Clutter

There are a lot of books out there that talk about clutter.  There are systems for dealing with it and for keeping you from creating more.  There are theories about clutter on your desk at work.  There are theories about clutter in your home.  There are hoarder shows, clutter to the nth degree, on TV.

I am a pile maker.  I have a stack of books to read.  I have an accumulation of files that need to be put away.  I have a perpetual mound of dishes in the drainer.  I have a basket of socks that need to be paired.  This leads, quite naturally, to clutter.

I have noticed that I am really good at keeping a clear space clear.  I am amazingly organized when I travel.  I don’t spread out all over the hotel room.  I keep dirty clothes in a clothes bag.  Even at home, if I establish a “clear space” I tend to keep it clear.

Except

I have also noticed that as soon as one small object invades a clean space, all bets are off.  If I happen to set something down on an empty table and leave it there, within the week it becomes a pile.  If I happen to leave something out on a clear counter, more things just collect.  It’s my experience that clutter begets clutter.

I have two problems with the theories about putting things away in the moment and not letting them become clutter.  The first problem is that I don’t live alone.  90% of the time the one piece of paper, or pen, or can of soup that gets left out wasn’t mine.  It doesn’t stop the clutter from continuing.  Apparently clutter is an indiscriminate breeder.

My second problem is even harder to address.  I have some significant health problems.  I get by, but I do tend to push the edges.  Sometimes I will come home from shopping, carry the bags in one at a time, and be so worn out that I literally can’t unpack.  This also applies to traveling.  The bags often don’t get unpacked for a week or more.

With these bad habits eventually the clutter does become overwhelming.  This is when I really start to notice those books may be right.  I get preoccupied with avoidance.  Not only do I avoid the clutter, but also some of my other daily tasks.  I start to lose track of things.  Sometimes it’s papers I was sure were in the pile, but that expands.  It’s as though my brain doesn’t keep track as well if the house is cluttered.

If living a spiritual life is being in alignment with your higher purpose, that alignment is also disturbed by clutter.  My shrines don’t get tended.  The plants don’t get watered.  The environment doesn’t lend itself to doing any kind of spiritual work.  There is a reason our imaginings of cloistered communities include nuns and monks on their knees scrubbing the floors.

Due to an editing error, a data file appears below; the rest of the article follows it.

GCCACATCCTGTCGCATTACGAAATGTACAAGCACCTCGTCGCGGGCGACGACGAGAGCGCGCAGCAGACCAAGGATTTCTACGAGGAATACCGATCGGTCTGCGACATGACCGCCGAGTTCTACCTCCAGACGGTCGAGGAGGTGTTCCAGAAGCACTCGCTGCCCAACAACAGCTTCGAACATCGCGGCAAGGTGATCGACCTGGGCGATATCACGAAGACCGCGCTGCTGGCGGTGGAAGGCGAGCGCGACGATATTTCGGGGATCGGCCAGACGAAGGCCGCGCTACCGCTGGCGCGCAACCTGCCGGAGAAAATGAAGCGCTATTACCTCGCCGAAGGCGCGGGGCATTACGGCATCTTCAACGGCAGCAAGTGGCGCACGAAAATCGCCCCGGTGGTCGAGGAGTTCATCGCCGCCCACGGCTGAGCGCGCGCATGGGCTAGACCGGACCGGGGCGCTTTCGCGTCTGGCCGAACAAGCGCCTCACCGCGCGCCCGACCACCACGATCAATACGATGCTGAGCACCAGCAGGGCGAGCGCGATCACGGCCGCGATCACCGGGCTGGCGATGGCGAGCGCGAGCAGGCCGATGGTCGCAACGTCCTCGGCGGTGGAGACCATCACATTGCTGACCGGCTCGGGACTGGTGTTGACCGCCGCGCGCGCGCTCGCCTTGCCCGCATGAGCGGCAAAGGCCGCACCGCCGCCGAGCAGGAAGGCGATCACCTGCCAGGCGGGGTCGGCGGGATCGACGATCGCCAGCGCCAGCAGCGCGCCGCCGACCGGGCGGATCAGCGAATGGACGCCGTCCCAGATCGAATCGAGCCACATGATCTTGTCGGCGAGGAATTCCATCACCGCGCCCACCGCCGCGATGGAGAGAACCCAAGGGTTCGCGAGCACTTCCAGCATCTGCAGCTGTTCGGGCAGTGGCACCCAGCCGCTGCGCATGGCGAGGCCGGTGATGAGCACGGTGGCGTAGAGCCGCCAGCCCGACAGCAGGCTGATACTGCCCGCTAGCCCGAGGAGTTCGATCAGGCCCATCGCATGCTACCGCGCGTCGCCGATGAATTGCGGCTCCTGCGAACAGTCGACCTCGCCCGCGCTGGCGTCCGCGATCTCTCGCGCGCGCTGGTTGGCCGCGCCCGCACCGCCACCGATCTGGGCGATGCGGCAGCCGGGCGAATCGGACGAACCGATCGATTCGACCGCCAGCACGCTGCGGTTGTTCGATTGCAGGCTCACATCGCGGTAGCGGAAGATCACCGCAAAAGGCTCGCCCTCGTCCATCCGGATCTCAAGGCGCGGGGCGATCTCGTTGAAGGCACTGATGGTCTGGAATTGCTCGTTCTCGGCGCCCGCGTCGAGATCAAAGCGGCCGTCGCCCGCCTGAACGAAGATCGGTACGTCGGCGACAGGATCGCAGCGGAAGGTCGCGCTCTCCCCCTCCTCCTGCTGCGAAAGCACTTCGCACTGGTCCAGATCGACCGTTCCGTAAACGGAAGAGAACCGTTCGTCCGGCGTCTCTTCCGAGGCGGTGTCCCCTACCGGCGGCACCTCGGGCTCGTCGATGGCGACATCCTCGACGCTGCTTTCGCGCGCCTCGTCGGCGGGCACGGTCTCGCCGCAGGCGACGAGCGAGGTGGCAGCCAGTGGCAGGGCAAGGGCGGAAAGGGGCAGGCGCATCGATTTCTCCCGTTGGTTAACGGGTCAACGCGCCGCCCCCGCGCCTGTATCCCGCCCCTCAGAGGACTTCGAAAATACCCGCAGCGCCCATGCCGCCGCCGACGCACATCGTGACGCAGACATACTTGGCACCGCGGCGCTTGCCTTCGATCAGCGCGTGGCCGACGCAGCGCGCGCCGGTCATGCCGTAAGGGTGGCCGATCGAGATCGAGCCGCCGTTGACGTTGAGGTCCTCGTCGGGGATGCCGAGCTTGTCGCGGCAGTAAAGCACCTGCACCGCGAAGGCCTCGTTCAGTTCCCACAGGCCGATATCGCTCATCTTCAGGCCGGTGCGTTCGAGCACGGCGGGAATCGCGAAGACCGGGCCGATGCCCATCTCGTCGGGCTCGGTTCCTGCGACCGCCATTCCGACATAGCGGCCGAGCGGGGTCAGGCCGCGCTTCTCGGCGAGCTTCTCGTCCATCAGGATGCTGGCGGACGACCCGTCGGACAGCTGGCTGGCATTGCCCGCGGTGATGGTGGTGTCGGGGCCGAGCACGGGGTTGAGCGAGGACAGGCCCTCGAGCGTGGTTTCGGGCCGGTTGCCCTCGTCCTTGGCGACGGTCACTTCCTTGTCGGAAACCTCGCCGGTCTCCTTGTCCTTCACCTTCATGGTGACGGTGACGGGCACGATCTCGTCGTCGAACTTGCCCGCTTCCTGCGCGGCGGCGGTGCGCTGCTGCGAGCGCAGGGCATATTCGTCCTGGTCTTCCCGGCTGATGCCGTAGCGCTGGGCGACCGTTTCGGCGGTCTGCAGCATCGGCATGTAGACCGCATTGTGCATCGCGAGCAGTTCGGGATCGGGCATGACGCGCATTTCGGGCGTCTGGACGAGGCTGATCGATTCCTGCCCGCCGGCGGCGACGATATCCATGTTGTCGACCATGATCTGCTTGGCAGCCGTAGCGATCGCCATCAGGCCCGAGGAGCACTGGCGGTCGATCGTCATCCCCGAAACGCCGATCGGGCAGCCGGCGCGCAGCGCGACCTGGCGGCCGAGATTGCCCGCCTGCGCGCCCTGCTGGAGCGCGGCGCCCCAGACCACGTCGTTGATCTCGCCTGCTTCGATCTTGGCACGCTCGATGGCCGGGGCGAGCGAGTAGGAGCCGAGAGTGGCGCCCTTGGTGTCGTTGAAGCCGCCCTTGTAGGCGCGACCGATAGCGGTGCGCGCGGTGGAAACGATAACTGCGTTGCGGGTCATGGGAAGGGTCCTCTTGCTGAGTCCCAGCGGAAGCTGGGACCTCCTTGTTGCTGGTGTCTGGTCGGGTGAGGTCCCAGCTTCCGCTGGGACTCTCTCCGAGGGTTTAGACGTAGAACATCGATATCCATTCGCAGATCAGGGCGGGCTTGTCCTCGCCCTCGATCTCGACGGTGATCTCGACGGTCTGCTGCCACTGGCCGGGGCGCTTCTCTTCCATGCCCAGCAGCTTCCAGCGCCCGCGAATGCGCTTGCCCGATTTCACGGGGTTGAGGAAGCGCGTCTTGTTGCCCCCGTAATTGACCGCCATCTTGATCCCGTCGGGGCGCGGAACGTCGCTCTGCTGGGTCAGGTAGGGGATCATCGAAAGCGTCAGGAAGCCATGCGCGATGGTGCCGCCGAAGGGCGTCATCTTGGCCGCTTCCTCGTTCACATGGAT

So this is a week devoted to dealing with the clutter.  I’ve been sorting through my filing.  I’ve been cleaning up the kitchen.  I have the “get the car in the garage” project on the calendar.  I’m happy that it’s getting done.  My load seems lighter as order begins to prevail.

But again, I do have some physical issues.  I’m worn out. I couldn’t do this all by myself.  So I also am grateful to everyone who is lending a hand.  Sorting through piles is not a job I can delegate.  But my thanks go out to my friends and family who have rolled up their sleeves to help with the haul and carry.

There is still more to do.  The other problem with clutter is that it’s one of those jobs that’s never done.  But I can take a little time out to sit with gratitude.  I can kick back and enjoy the extra space.  And I can dash off a little blog.

Blessings

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About lisaspiral

I've been writing and speaking about spirituality to small groups for years and am looking to expand my horizons. Hopefully this blog will inspire you to expand yours as well.

Posted on October 10, 2011, in fall, grattitude, seasonal, spirituality and tagged , , , , , . Bookmark the permalink. 1 Comment.

  1. Why do socks need to be paired? I buy the same socks in 3 different “flavors”. I have white tube socks, “peds”, and black dress socks. No pairing necessary. They each get their own drawer.

    Part of my afternoon ritual at the office is to prepare for the next day. This is where lists and small piles make a LOT of sense for me. As opposed to waking up at 3am in a panic about “not forgetting” something the following day, I spend 5-10 minutes the previous day writing myself notes/making lists, and placing critical items when I will need them (and be able to easily locate them) the following day.

    I understand the physical side of chores too…I have chronic pain that impacts not only my ability, but my interest as well.

    Sometimes I have to ask for help. Having someone there, even if they aren’t really doing much of the work (other than holding me to the task) makes a HUGE difference.

    Lastly, and I realize this is a bit indulgent, I pay to have things done when I’m able. I haven’t mowed my yard in 10 years. That particular chore causes me a LOT of pain over the following few days. So I don’t eat out as often, but I do have this chore off my “to-do” list.

    Think smart, set things up for yourself before you walk away from them, get a partner in crime, and indulge if and when you’re able. My personal formula.

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